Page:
- UOW has also maintained the University of Wollongong in Dubai since 1993. The campus offers undergraduate and postgraduate courses in Business, Finance, Computer Science, Engineering, International Studies, and Media and Communications.
Living in Wollongong
Most new students look for accommodation some weeks ahead of the start of the academic year. Securing a place to live is competitive but the process can be interesting and enjoyable. It gives students an introduction to Wollongong living during the summer months when the weather is warm and the days long.
If you want a private arrangement, the main option is to find a share house or apartment with other students. You can apply for properties with a group of friends or respond to ads by students (or non-students if you wish) who have a room available.
UOW offers a good range of accommodation services for all students and guarantees a placement for new students in university accommodation. Living options include catered, self-catered, single rooms, twin share, units and studios. All are either on campus or a short distance away.
The campus is about 5 km from the Wollongong CBD and beaches, and is easily accessed by public transport. There is a free city loop bus operating between the university and the city centre.
While cars are largely banished to outside the campus perimeter, they are very handy for exploring and getting about the region. Wollongong itself stretches over 40 km from north to south, having grown to include a chain of coastal towns.
Apart from road links, Wollongong is connected to Sydney via hourly train services. These are can be crowded during peak commuter times due to large numbers of locals working in Sydney. Travelling to Sydney is also the main way Wollongong residents access air transport via Sydney Airport.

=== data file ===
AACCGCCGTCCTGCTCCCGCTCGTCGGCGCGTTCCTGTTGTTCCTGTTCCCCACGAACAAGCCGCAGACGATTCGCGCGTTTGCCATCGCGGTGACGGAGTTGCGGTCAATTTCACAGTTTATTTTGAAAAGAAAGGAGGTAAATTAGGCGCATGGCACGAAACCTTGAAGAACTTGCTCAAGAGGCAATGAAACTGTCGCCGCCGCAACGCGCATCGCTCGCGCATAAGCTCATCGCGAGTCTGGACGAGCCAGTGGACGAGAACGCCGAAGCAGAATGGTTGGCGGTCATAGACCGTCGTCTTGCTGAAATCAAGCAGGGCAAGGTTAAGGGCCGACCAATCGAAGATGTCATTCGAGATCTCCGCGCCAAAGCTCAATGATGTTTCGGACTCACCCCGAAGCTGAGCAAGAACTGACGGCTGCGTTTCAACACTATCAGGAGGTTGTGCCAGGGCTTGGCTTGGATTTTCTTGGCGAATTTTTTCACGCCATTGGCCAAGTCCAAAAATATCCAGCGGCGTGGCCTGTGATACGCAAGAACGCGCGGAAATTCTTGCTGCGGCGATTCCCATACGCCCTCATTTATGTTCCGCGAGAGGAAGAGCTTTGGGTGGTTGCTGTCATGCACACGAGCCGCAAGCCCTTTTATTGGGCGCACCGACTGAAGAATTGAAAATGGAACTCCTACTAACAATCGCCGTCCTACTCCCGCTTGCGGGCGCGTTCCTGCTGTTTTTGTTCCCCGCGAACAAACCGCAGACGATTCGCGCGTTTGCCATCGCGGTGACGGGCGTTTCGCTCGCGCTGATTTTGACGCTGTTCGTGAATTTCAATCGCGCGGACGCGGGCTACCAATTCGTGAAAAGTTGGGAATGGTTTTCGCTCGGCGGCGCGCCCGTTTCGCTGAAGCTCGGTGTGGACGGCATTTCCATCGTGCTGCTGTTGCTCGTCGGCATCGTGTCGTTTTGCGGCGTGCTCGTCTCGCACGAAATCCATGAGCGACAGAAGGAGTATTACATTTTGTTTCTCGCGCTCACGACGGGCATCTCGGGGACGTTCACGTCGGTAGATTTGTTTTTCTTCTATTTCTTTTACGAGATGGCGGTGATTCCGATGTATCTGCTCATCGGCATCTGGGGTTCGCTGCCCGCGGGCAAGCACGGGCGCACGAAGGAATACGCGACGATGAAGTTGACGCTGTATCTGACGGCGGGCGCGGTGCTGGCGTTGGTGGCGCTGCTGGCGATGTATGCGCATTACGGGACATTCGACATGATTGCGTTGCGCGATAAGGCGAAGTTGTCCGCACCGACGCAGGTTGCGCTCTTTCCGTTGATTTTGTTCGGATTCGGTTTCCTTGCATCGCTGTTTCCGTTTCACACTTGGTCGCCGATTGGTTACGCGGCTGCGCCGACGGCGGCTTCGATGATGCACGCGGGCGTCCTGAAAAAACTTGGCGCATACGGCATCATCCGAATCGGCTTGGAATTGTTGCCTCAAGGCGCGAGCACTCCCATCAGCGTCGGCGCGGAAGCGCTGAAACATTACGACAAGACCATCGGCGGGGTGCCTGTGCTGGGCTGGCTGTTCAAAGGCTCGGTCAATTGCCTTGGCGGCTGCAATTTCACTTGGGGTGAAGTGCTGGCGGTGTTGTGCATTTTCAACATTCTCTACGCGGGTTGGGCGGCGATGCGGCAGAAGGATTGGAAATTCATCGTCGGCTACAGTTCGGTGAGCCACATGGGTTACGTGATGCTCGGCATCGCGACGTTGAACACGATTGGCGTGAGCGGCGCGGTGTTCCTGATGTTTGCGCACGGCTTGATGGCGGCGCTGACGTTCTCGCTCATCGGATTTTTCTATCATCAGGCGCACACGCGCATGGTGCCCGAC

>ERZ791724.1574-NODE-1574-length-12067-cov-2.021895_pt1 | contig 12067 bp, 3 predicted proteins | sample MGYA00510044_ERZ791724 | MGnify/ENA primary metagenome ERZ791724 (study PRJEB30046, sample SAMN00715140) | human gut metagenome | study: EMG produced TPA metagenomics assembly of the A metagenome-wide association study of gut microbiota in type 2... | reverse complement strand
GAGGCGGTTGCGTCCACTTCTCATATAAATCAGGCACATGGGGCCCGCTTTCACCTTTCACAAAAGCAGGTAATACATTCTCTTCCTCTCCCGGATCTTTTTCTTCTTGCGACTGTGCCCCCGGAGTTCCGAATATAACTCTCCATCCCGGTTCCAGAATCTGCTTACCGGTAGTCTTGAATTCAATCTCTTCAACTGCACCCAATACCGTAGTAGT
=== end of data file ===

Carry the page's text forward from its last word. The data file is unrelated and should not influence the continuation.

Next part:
Relaxed is a term students often use to describe student life at UOW. It may have something to do with the bushland setting of the main campus, which is intersected by gentle streams and has duck ponds. The nearby beaches, temperate climate and open spaces perhaps further add to a sense of calmness.
Students seeking city-style entertainment can find plenty in the Wollongong city centre. There is a wide range of food options, a legacy of waves of migrants who have opened culinary businesses. There is Indian and other Asian cuisine as well as strong Mediterranean influences (Macedonian, Serbian, Bosnian, Crotian, Italian, Hungarian, Greek, Turkish, Portuguese and Spanish).
The CBD is a major commercial hub containing many department stores and speciality shops, offices and entertainment venues. It is built around the Crown Street Mall. Surrounding the city centre is a mixture of parks, reserves, light commercial property, houses and multi-story residential units.
Wollongong holds a wide variety of bars. Wednesday nights are 'uni nights'. Places such as Castros and the Grand feature drink specials and cheap or free entry.
The university also provides on-campus facilities, services and events. There is the UniBar, student clubs and interest groups, food outlets, entertainment and activities, a bookshop, newsagency and other student services.